The History of Wool in the Cotswolds

March 28, 2024

The History of Wool in the Cotswolds

In around AD 43, the seemingly unstoppable Roman Empire invaded England. They would remain here for over three and a half centuries changing our country forever.

When the Romans arrived in the Cotswolds, they found the rolling hills ideal for their very own breed of sheep and rapidly introduced them to the landscape. Nowadays the breed is known as the ‘Cotswold Lion’ and notable for its exceptionally long fleece and the role it played in transforming life in the Cotswolds forever.

Since Roman times our region has been known as the ‘Cotswolds’. It basically means ‘sheep’s hills’. ‘Cots’ meaning ‘sheep’s enclosure’ and ‘wold’ is rolling hills. After the Romans left, the sheep ownership was transferred to landowners. This was initially the church and then gradually wealthy families. The wool from the prized sheep was highly desirable and as a result was considered very valuable. It was shipped all over the world and became an incredibly profitable European export. Merchants and weavers from Italy were particularly enamoured with the fine quality wool and enthusiastically sought to possess it.

By medieval times, the industry was thriving all over the UK and the saying ‘half the wealth of England rises on the back of sheep’ was both popular and true. The Cotswolds remained central for the production of fine wool. As a result, the region thrived and created wealth for the merchants and the communities around them. There were signs of growing prosperity everywhere. Houses were built and people basked in the economic stability the wool trade had brought to the region. Cotswold wool merchants were particularly fond of giving large donations towards the construction of grand and ornate churches in the hope that they would secure their place in heaven as a result. They were often built to replace a less impressive place of worship. This meant the church also stood as testament to a whole communities’ growing prosperity. Across the Cotswolds many of these ‘wool churches’ still stand.  There are ornate and beautiful wool churches in Chipping Campden, Northleach, Cirencester and Winchcombe with many more around the country. Today, embedded into the worn floors of these impressive structures, you can still see the brass merchant’s woolmarks. These woolmarks would have been stamped onto the sack of a merchant’s wool as a means of identification and authentication. When wealthy wool merchants paid large donations to a church’s construction, they had their woolmarks incorporated into the flooring for all to see. A visible testimony to their wealth and, of course, their devotion to god.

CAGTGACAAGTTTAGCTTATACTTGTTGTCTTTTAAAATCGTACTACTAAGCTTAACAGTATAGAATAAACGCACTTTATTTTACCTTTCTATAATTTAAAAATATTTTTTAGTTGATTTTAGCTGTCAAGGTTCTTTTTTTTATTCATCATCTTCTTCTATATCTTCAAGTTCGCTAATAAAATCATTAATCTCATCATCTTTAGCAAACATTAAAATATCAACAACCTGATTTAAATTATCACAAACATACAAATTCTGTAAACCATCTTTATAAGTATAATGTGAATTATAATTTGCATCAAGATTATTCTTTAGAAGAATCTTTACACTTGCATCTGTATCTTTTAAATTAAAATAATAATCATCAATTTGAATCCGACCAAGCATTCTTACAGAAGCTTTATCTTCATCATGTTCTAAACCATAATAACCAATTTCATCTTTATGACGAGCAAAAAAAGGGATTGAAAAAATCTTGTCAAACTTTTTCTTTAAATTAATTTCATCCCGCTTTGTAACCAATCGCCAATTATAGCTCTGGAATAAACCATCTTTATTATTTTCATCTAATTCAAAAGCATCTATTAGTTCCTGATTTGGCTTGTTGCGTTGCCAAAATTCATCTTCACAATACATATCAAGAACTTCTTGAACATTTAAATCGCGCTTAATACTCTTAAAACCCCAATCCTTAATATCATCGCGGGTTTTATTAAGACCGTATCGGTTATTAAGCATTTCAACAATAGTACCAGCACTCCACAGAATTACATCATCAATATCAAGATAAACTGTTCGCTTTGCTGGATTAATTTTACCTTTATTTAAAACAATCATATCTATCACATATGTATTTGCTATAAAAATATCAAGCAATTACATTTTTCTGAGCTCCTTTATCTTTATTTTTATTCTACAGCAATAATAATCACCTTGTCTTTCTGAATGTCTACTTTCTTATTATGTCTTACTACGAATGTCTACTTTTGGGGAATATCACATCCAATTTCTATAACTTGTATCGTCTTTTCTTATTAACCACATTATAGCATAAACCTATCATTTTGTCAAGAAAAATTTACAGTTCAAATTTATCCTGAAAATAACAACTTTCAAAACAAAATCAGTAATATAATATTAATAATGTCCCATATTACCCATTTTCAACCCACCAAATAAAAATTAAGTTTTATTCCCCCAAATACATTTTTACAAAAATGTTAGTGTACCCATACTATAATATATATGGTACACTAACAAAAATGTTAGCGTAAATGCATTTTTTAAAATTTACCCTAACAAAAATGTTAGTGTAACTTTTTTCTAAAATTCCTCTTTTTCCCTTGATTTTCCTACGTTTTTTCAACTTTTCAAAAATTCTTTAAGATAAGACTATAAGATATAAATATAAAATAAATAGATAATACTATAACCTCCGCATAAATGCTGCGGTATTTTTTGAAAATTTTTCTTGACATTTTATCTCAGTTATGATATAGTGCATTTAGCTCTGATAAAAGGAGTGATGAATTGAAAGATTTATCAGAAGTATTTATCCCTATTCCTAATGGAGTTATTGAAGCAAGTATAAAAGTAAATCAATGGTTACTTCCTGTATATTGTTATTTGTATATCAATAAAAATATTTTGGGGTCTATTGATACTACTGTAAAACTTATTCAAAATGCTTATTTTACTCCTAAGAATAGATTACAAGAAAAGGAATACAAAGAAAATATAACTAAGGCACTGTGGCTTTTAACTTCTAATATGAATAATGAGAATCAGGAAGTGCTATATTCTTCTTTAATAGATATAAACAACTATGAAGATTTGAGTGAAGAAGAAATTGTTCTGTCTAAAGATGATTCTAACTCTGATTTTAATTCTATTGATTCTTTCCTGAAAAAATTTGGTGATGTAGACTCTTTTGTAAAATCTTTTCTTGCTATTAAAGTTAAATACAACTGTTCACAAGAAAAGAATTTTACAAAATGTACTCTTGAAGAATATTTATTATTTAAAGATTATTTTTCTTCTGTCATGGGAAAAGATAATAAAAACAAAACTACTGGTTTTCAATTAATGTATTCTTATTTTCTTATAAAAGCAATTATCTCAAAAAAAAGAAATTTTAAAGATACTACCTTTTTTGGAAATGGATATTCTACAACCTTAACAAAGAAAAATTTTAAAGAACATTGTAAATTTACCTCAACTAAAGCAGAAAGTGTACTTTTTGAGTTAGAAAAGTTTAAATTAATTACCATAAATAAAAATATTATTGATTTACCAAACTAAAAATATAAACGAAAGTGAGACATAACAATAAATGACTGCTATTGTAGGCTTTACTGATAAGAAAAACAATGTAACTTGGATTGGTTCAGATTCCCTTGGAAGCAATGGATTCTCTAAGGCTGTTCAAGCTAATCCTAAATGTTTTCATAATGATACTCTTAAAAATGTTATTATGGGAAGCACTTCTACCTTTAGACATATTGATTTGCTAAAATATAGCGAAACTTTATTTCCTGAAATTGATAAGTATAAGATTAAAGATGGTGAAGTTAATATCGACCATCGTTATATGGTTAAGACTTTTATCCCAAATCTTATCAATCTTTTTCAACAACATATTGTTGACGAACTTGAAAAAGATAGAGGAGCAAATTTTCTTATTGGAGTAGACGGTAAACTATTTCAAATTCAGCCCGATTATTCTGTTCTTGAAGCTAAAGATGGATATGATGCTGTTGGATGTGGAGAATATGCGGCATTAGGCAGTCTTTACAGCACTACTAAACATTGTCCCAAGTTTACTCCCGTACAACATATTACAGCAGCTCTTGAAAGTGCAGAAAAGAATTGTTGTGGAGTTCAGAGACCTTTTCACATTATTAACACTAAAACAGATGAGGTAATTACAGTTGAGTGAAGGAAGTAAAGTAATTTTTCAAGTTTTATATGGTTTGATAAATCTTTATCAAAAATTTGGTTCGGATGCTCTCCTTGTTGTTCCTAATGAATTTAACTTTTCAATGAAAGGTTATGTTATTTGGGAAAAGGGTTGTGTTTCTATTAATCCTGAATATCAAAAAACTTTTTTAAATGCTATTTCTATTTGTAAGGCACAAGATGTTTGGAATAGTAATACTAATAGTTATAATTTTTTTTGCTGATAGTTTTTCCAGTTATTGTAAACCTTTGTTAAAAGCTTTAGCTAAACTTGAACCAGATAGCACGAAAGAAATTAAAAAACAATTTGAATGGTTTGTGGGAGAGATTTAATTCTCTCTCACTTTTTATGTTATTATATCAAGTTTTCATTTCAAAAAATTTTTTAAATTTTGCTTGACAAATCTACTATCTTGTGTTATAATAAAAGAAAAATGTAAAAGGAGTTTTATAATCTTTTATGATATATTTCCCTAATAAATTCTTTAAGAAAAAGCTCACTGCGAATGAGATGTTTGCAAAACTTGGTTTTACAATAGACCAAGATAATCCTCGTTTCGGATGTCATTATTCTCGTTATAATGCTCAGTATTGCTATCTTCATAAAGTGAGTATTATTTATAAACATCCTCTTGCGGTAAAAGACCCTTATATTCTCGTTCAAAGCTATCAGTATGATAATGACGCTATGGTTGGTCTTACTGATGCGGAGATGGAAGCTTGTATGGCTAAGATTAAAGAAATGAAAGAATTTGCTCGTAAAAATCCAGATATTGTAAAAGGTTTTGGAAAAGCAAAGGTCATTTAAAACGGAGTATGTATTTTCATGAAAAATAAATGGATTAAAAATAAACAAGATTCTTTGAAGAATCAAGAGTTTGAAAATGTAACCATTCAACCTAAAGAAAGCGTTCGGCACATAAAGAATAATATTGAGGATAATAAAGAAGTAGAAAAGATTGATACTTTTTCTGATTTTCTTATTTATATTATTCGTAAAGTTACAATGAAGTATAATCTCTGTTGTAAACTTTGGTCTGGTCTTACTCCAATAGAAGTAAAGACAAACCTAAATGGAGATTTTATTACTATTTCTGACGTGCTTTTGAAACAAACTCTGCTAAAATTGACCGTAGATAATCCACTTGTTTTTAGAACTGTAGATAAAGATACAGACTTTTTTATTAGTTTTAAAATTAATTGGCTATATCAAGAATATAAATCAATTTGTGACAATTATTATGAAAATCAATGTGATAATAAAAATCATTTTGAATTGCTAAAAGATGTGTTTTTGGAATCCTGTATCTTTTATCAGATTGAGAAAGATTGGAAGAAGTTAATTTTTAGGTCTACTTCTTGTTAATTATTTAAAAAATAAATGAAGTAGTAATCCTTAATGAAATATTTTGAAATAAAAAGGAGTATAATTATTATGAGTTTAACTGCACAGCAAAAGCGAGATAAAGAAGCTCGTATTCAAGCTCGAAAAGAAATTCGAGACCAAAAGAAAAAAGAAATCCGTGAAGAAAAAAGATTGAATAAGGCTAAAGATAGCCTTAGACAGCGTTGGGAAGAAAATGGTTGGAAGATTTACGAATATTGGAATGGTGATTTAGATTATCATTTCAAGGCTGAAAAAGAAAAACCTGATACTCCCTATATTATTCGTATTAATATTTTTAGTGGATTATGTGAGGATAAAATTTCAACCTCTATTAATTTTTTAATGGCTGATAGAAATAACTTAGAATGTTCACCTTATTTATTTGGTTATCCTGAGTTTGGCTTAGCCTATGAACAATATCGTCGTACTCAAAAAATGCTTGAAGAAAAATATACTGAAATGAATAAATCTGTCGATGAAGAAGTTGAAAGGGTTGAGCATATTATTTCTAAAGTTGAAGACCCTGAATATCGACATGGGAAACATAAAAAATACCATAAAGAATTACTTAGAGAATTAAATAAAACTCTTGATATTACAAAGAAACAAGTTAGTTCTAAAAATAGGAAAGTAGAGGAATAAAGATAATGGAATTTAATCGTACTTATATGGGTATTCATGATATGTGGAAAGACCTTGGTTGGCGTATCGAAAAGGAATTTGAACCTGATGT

The wool trade quite literally shaped the villages throughout the Cotswolds. Village layouts were designed with sheep trade in mind. In Stow-on-the-Wold for example, come market day 20,000 sheep would head for market square. They’d spill out of the alleyways named ‘trues’ which controlled the flocks as they arrived for trade. The wide grass verges you see in places such as Burford or Broadway, for example, served as places to hold the sheep for market.

Eventually the wool trade declined and evolved, and locals began to weave the wool rather than just raising the fleece. This brought about the establishment of the trade’s guilds. Trade guilds ensured standards were maintained and consequently this meant Cotswold cloth became incredibly desirable. Again, this trade moulded the villages we see today, many rows of Cotswolds cottages that flank our village streets were originally weavers’ cottages.

The Cotswold weaving trade began to decline with the industrial revolution. Some merchants diversified into the silk trade, notably in the village of Blockley. However, on the whole the area remained predominantly rural and untouched by the ravages of large-scale industry. The farming of livestock and crops began to takeover where wool and cloth had once thrived.

Whilst the wool and cloth are no longer produced in the same way in the Cotswolds you can still see an abundance of sheep grazing our rolling hills. With our hills flanked by cottages built from the famous honey coloured Cotswold Stone, it’s easy to imagine how life once looked for the wool merchants and the weavers of the Cotswolds.

To get up close to a real Cotswold Lion, head over to The Cotswold Farm Park at Guiting Power for a really lovely family day out –

To get a taste of the wool and weaving trade in the Cotswolds, a day out at Cotswolds Woollen Weavers in the village of Filkins is definitely worth it –